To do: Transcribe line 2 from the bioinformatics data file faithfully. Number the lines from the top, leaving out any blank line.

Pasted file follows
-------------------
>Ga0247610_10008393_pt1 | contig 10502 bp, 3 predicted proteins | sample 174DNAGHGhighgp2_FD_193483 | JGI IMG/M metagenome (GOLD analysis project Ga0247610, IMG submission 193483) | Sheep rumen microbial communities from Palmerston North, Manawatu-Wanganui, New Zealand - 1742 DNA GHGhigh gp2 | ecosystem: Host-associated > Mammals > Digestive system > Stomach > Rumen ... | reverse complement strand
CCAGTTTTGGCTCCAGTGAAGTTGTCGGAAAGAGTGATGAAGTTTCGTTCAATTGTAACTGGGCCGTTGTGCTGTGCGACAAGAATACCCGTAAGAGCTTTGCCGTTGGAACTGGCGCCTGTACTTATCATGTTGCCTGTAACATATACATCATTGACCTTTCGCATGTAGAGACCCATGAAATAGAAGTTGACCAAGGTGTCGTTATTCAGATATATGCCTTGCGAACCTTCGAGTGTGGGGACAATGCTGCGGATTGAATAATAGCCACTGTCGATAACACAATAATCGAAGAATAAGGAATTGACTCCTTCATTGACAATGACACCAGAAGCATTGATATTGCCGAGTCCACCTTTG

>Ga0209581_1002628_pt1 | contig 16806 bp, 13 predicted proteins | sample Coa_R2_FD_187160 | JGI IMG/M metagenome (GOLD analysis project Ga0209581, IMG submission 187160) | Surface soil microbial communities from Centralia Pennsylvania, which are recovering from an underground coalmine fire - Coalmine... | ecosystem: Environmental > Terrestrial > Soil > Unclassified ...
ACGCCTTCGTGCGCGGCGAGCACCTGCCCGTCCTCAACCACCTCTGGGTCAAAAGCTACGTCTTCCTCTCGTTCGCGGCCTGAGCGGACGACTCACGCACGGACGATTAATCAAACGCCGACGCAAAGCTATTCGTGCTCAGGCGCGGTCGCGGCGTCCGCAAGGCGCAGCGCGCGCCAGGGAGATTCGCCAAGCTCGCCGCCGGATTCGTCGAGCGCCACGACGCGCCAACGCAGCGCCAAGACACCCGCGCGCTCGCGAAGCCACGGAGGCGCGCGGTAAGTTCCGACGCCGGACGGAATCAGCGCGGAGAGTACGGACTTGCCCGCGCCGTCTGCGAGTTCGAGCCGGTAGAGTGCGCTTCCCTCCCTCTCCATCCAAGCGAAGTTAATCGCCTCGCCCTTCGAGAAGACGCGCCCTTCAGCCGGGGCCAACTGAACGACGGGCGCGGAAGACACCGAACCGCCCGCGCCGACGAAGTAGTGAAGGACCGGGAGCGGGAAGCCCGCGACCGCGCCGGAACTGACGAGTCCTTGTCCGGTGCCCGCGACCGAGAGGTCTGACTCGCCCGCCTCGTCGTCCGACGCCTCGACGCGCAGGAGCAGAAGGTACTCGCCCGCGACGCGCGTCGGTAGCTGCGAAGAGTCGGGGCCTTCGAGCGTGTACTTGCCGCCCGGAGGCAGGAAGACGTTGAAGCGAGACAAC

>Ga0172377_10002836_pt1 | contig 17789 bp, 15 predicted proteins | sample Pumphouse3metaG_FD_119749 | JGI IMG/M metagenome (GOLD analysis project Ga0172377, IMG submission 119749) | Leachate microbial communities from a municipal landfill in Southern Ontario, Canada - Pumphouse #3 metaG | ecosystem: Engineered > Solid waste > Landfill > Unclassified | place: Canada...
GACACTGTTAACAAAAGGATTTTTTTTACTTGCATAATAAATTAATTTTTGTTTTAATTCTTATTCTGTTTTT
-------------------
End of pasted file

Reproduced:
CCAGTTTTGGCTCCAGTGAAGTTGTCGGAAAGAGTGATGAAGTTTCGTTCAATTGTAACTGGGCCGTTGTGCTGTGCGACAAGAATACCCGTAAGAGCTTTGCCGTTGGAACTGGCGCCTGTACTTATCATGTTGCCTGTAACATATACATCATTGACCTTTCGCATGTAGAGACCCATGAAATAGAAGTTGACCAAGGTGTCGTTATTCAGATATATGCCTTGCGAACCTTCGAGTGTGGGGACAATGCTGCGGATTGAATAATAGCCACTGTCGATAACACAATAATCGAAGAATAAGGAATTGACTCCTTCATTGACAATGACACCAGAAGCATTGATATTGCCGAGTCCACCTTTG